Matter of: Woodland Container Corporation File: B-255000 Date: February 3, 1994 94-1 CPD Para.

B-255000: Feb 3, 1994

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PROCUREMENT Specifications Minimum needs standards Competitive restrictions Design specifications Overstatement Protest that agency's invitation for bids for metal components of the 155mm Field Artillery Projectile Pallet is overly restrictive and biased against wood pallets is denied where the agency reasonably determined that only metal pallets meet the agency's minimum needs. The FAPP was developed to address a number of perceived shortcomings in using wood pallets. Woodland contends that the IFB is unduly restrictive of competition because wood pallets can meet the agency's needs just as well as metal pallets. Determinations of the agency's minimum needs and of which products meet those needs are properly the agency's responsibility.

Matter of: Woodland Container Corporation File: B-255000 Date: February 3, 1994 94-1 CPD Para.

PROCUREMENT Specifications Minimum needs standards Competitive restrictions Design specifications Overstatement Protest that agency's invitation for bids for metal components of the 155mm Field Artillery Projectile Pallet is overly restrictive and biased against wood pallets is denied where the agency reasonably determined that only metal pallets meet the agency's minimum needs.

Attorneys

DECISION

Woodland Container Corporation protests invitation for bids (IFB) No. DAAA09-93-B-0277, which the U.S. Army's Armament, Munitions, and Chemical Command issued for various metal components of the 155mm Field Artillery Projectile Pallet (FAPP). The Army issued the IFB as a small disadvantaged business (SDB) set-aside. Woodland, a non-SDB manufacturer of wood pallets, contends that the agency should open the procurement to wood pallet components on an unrestricted basis.[1]

We deny the protest.

The Army uses the FAPP for handling and storing munitions. The FAPP was developed to address a number of perceived shortcomings in using wood pallets, such as the flammability of wood and the lack of long-term durability. Woodland contends that the IFB is unduly restrictive of competition because wood pallets can meet the agency's needs just as well as metal pallets, and that wood has not been given a fair chance to compete with metal.

In preparing a solicitation for supplies or services, a contracting agency must specify its needs and solicit offers in a manner designed to achieve full and open competition, 10 U.S.C. Sec. 2305(a)(1)(A) (1988), and may include restrictive provisions or conditions only to the extent necessary to satisfy the agency's needs. 10 U.S.C. Sec. 2305(a)(1)(B). Determinations of the agency's minimum needs and of which products meet those needs are properly the agency's responsibility; government procurement officials, who are familiar with the conditions under which supplies and equipment have been and will be used, are generally in the best position to make these determinations. Lab Prods., Inc., B-252452, Mar. 19, 1993, 93-1 CPD Para. 250; National Mailing Sys., B-250950.2, Feb. 12, 1993, 93-1 CPD Para. 136. Our Office will examine the agency's determinations only to ensure that they had a reasonable basis. American Body Armor & Equip., Inc., B-238860, July 3, 1990, 90-2 CPD Para. 4.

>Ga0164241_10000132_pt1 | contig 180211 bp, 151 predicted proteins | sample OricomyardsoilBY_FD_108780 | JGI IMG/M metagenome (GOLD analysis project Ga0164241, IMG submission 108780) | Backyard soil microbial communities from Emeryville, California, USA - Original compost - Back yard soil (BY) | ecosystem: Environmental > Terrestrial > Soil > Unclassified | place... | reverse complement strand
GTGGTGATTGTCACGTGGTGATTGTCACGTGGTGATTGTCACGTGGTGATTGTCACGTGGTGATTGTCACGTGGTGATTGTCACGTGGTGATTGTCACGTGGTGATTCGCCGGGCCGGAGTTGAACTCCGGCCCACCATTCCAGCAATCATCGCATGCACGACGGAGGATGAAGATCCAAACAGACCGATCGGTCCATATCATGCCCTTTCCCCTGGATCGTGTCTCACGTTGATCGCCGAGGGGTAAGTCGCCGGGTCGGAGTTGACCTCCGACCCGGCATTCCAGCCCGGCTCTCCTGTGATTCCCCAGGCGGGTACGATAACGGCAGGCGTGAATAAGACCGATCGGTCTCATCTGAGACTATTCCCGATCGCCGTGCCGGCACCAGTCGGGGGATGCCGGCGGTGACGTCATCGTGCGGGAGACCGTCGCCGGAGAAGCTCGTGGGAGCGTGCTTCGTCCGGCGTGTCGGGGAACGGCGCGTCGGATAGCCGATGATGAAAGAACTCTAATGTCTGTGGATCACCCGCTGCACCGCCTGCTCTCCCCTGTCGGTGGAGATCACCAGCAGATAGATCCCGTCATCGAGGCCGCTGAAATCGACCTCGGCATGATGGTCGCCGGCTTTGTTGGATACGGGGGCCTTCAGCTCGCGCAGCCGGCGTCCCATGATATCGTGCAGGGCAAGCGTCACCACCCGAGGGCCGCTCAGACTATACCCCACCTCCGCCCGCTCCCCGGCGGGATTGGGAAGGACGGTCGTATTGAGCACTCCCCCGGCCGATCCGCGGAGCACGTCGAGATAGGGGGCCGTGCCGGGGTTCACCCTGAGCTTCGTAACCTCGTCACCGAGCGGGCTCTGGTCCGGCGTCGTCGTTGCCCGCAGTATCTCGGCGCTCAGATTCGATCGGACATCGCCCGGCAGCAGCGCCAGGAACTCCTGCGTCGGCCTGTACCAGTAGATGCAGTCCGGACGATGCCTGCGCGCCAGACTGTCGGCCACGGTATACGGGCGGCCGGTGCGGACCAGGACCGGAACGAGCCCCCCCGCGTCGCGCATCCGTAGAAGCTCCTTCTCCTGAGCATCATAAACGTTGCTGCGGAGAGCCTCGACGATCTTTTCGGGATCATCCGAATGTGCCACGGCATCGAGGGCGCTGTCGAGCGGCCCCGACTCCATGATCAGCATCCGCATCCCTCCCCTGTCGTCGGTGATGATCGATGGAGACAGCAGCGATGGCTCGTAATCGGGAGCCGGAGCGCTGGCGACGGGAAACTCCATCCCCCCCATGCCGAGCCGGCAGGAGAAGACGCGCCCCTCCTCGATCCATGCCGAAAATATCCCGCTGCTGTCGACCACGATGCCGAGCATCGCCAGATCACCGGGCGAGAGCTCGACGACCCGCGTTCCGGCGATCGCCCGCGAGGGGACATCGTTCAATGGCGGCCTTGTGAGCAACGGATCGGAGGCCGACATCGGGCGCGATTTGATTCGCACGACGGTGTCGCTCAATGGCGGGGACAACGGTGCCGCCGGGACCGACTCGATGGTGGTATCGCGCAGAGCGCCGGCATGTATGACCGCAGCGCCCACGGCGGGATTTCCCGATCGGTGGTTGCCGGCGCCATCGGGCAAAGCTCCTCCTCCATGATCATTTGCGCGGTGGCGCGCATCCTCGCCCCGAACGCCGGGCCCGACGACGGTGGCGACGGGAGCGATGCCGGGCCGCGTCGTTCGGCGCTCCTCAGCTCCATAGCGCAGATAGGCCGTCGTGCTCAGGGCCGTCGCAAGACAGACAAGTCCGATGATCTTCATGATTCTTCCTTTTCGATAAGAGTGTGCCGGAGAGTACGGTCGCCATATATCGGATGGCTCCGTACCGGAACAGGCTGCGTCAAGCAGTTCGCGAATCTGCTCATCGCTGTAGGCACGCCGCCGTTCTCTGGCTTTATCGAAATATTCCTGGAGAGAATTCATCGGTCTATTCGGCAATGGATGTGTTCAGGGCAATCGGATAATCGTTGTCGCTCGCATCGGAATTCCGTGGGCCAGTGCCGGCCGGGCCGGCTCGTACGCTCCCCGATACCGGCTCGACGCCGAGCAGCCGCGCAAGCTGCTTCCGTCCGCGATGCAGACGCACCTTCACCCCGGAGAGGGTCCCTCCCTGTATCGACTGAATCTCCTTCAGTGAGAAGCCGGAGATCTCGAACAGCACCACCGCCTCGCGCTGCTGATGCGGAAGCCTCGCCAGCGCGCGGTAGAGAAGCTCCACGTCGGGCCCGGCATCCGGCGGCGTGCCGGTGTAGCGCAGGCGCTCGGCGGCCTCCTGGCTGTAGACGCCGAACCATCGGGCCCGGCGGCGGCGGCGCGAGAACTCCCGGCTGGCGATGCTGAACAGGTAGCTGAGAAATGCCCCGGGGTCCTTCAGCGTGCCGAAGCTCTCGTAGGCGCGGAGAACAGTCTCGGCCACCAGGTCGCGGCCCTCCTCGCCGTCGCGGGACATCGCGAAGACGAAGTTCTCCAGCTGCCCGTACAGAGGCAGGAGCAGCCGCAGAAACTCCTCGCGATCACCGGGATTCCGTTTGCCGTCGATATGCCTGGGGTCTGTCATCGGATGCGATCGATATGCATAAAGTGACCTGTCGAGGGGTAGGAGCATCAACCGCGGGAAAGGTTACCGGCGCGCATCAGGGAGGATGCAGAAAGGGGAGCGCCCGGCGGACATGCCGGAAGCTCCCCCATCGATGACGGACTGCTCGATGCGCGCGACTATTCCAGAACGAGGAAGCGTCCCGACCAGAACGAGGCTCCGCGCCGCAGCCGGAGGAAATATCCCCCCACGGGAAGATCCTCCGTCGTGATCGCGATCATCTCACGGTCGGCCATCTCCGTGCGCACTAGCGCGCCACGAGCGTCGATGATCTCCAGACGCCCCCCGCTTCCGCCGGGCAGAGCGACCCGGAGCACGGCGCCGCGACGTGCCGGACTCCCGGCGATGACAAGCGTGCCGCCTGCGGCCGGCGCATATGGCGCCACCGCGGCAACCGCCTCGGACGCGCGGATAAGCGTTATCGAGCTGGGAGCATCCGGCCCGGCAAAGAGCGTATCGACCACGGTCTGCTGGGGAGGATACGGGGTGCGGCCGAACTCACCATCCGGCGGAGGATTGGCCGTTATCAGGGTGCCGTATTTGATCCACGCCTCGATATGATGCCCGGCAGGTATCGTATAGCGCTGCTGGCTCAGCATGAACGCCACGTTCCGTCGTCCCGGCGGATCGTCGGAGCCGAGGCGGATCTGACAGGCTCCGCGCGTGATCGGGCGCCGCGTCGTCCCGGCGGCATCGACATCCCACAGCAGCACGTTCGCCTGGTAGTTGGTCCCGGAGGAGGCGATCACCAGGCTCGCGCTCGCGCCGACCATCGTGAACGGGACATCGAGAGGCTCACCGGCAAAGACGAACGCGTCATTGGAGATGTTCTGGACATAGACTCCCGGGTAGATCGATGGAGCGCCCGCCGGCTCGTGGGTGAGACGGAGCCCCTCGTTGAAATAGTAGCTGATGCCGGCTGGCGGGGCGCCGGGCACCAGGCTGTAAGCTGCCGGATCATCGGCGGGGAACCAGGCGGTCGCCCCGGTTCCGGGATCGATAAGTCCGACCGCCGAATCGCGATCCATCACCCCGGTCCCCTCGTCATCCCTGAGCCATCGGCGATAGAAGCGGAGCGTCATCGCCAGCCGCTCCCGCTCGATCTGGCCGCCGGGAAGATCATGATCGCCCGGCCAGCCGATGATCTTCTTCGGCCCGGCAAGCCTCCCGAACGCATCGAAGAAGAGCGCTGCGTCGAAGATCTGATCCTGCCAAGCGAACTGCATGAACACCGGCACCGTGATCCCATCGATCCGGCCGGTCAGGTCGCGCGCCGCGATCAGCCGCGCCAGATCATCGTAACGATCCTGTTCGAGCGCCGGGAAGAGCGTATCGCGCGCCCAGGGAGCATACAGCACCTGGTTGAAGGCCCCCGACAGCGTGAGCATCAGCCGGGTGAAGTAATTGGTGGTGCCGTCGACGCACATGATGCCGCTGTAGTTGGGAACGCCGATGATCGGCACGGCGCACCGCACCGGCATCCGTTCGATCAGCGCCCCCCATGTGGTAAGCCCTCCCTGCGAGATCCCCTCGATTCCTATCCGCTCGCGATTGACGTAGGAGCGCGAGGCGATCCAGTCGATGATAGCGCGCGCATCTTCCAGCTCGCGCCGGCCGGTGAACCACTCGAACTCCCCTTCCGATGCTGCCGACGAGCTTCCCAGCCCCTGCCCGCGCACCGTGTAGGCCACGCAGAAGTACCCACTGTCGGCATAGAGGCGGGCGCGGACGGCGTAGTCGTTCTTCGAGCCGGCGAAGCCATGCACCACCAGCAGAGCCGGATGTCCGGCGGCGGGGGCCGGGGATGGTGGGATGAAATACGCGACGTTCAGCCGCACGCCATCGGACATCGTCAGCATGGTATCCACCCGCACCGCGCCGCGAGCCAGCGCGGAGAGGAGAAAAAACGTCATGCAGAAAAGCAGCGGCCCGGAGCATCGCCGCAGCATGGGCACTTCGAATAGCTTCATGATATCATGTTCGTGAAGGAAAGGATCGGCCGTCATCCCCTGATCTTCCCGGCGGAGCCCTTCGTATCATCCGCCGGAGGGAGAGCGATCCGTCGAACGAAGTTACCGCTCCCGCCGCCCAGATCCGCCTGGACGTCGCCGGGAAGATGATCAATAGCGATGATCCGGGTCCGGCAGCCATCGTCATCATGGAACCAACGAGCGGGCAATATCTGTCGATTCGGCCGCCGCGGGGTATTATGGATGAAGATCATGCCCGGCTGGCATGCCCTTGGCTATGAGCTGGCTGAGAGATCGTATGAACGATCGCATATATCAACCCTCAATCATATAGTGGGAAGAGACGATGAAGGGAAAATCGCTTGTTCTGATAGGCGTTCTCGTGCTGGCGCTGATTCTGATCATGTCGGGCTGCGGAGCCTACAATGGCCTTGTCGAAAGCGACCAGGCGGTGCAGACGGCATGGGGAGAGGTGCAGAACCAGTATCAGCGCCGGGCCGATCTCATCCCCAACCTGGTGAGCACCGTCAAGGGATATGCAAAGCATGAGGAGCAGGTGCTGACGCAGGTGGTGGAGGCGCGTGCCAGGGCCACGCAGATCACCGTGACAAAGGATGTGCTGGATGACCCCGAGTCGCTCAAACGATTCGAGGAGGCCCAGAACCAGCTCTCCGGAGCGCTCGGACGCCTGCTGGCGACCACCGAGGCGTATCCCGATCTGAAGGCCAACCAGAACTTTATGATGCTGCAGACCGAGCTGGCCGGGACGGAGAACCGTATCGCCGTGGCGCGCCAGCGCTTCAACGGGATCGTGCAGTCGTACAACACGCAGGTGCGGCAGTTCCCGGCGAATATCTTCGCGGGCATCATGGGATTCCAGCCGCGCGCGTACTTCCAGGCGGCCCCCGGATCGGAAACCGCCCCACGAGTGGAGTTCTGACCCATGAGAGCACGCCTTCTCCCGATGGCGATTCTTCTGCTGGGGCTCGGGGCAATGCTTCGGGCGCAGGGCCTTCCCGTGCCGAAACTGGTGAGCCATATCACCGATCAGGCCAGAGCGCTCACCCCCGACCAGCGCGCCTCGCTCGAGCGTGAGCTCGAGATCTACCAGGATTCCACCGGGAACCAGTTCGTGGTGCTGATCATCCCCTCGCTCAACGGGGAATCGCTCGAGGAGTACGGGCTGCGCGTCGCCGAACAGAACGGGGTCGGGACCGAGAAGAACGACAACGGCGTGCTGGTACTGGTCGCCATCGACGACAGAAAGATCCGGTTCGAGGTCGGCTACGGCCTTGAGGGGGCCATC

We find that the Army's determination to procure metal pallet components was reasonable. The record shows that the Army's development of the FAPP was accompanied by extensive tests demonstrating the viability of metal pallets and their advantages over wood pallets, such as longer life and easier assembly and disassembly. The record contains a report on an Army comparison of the FAPP with an improved wooden pallet which concluded that development of the improved wooden pallet should be terminated. The agency also says that, among other advantages, the FAPP configuration eliminates the need for straps to hold the top and bottom parts of a pallet together and allows for easier access to the munitions.

An agency may determine, without unduly restricting competition, to acquire the particular type of product or design that best meets all of its requirements. Moore Heating and Plumbing, Inc., B-246740, Apr. 1, 1992, 92-1 CPD Para. 333, aff'd, B-246740.2, July 22, 1992, 92-2 CPD Para. 37. Here, the Army developed the FAPP, tested it against wood pallets, and concluded that the FAPP was better at meeting its requirements. Although Woodland has provided examples of other tests, conducted principally by private entities, that suggest wood might be preferable with regard to some requirements, this does not establish that the Army's decision to buy the metal FAPP was unreasonable.

There is no indication in the record that Woodland would have any interest in competing under an IFB that did not permit bids to supply wood pallet components. In light of our conclusion that the decision to specify the metal FAPP was unobjectionable, we need not consider the propriety of the agency's set-aside determination.

The protest is denied.

1. The Army argues that because Woodland would not be eligible for award since it is not a SDB, the firm is not an interested party for purposes of challenging the requirement for metal components. We decline to dismiss this issue on interested party grounds, however, because there is no indication in the record that the procurement would have been a SDB set-aside had the agency decided to permit bids to supply wood components.

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